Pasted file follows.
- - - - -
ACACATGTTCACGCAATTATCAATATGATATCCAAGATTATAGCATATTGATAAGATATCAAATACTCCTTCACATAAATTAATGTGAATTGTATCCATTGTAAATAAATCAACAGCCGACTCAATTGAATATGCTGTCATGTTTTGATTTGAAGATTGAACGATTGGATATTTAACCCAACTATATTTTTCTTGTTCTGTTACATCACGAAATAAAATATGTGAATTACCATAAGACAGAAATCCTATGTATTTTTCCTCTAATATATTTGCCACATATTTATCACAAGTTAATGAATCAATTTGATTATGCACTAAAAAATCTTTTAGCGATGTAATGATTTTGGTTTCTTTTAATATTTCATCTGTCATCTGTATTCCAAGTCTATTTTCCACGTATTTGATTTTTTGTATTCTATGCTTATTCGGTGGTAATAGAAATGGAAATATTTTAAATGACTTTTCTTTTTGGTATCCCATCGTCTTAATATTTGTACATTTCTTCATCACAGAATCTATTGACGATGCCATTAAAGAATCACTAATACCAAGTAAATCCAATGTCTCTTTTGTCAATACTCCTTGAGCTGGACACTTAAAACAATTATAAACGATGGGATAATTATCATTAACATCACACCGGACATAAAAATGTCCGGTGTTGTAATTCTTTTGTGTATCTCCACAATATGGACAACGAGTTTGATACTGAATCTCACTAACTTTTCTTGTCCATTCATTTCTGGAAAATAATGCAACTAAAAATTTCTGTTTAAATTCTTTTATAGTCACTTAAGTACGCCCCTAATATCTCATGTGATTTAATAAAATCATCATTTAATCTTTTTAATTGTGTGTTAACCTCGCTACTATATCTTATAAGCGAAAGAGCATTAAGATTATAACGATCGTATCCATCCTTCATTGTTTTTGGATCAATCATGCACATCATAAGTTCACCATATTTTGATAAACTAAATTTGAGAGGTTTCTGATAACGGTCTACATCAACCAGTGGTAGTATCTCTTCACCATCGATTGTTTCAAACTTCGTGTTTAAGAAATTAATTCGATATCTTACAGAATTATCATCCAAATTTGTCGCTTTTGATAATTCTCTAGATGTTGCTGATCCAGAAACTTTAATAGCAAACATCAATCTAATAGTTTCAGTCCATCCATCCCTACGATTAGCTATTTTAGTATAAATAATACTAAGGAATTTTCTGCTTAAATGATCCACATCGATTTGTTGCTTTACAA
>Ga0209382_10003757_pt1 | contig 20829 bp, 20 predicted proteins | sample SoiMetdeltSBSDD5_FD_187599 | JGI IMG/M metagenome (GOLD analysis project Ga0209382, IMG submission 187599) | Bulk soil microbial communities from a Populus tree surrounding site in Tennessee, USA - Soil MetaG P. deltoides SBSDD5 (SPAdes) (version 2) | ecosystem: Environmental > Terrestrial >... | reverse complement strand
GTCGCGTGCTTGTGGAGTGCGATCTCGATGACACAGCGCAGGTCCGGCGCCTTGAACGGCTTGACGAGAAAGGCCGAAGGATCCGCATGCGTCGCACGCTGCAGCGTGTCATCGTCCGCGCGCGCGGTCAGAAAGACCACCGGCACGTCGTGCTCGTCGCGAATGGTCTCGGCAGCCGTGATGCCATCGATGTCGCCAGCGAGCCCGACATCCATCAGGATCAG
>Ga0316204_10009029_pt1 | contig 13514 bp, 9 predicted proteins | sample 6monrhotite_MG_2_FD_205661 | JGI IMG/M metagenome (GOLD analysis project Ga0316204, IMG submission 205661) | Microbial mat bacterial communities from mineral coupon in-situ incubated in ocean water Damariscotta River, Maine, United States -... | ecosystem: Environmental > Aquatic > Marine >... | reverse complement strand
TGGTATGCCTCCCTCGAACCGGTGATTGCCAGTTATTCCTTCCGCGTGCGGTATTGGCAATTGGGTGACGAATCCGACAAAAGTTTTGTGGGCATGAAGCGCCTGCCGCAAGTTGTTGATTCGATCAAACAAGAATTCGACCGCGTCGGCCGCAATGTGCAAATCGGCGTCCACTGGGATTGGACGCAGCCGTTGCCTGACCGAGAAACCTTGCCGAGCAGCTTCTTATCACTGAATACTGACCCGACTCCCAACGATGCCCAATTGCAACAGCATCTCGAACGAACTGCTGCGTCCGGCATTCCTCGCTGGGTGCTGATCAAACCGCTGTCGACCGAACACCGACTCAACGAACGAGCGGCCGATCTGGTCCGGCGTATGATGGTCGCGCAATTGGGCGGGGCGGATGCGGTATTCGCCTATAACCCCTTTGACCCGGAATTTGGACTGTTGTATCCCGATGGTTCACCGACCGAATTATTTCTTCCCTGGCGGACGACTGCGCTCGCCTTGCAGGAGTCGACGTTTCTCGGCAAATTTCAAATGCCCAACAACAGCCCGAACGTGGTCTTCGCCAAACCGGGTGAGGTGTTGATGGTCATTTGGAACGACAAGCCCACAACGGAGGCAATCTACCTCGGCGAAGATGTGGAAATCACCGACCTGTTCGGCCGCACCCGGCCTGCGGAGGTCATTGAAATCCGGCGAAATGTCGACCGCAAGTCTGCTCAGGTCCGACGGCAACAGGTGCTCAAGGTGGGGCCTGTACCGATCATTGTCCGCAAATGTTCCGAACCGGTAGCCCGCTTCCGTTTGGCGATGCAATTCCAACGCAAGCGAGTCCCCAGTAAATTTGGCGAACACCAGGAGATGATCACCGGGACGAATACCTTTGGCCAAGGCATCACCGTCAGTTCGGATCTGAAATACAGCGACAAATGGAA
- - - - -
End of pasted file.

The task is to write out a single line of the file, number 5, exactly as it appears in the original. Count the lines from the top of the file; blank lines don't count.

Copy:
TGGTATGCCTCCCTCGAACCGGTGATTGCCAGTTATTCCTTCCGCGTGCGGTATTGGCAATTGGGTGACGAATCCGACAAAAGTTTTGTGGGCATGAAGCGCCTGCCGCAAGTTGTTGATTCGATCAAACAAGAATTCGACCGCGTCGGCCGCAATGTGCAAATCGGCGTCCACTGGGATTGGACGCAGCCGTTGCCTGACCGAGAAACCTTGCCGAGCAGCTTCTTATCACTGAATACTGACCCGACTCCCAACGATGCCCAATTGCAACAGCATCTCGAACGAACTGCTGCGTCCGGCATTCCTCGCTGGGTGCTGATCAAACCGCTGTCGACCGAACACCGACTCAACGAACGAGCGGCCGATCTGGTCCGGCGTATGATGGTCGCGCAATTGGGCGGGGCGGATGCGGTATTCGCCTATAACCCCTTTGACCCGGAATTTGGACTGTTGTATCCCGATGGTTCACCGACCGAATTATTTCTTCCCTGGCGGACGACTGCGCTCGCCTTGCAGGAGTCGACGTTTCTCGGCAAATTTCAAATGCCCAACAACAGCCCGAACGTGGTCTTCGCCAAACCGGGTGAGGTGTTGATGGTCATTTGGAACGACAAGCCCACAACGGAGGCAATCTACCTCGGCGAAGATGTGGAAATCACCGACCTGTTCGGCCGCACCCGGCCTGCGGAGGTCATTGAAATCCGGCGAAATGTCGACCGCAAGTCTGCTCAGGTCCGACGGCAACAGGTGCTCAAGGTGGGGCCTGTACCGATCATTGTCCGCAAATGTTCCGAACCGGTAGCCCGCTTCCGTTTGGCGATGCAATTCCAACGCAAGCGAGTCCCCAGTAAATTTGGCGAACACCAGGAGATGATCACCGGGACGAATACCTTTGGCCAAGGCATCACCGTCAGTTCGGATCTGAAATACAGCGACAAATGGAA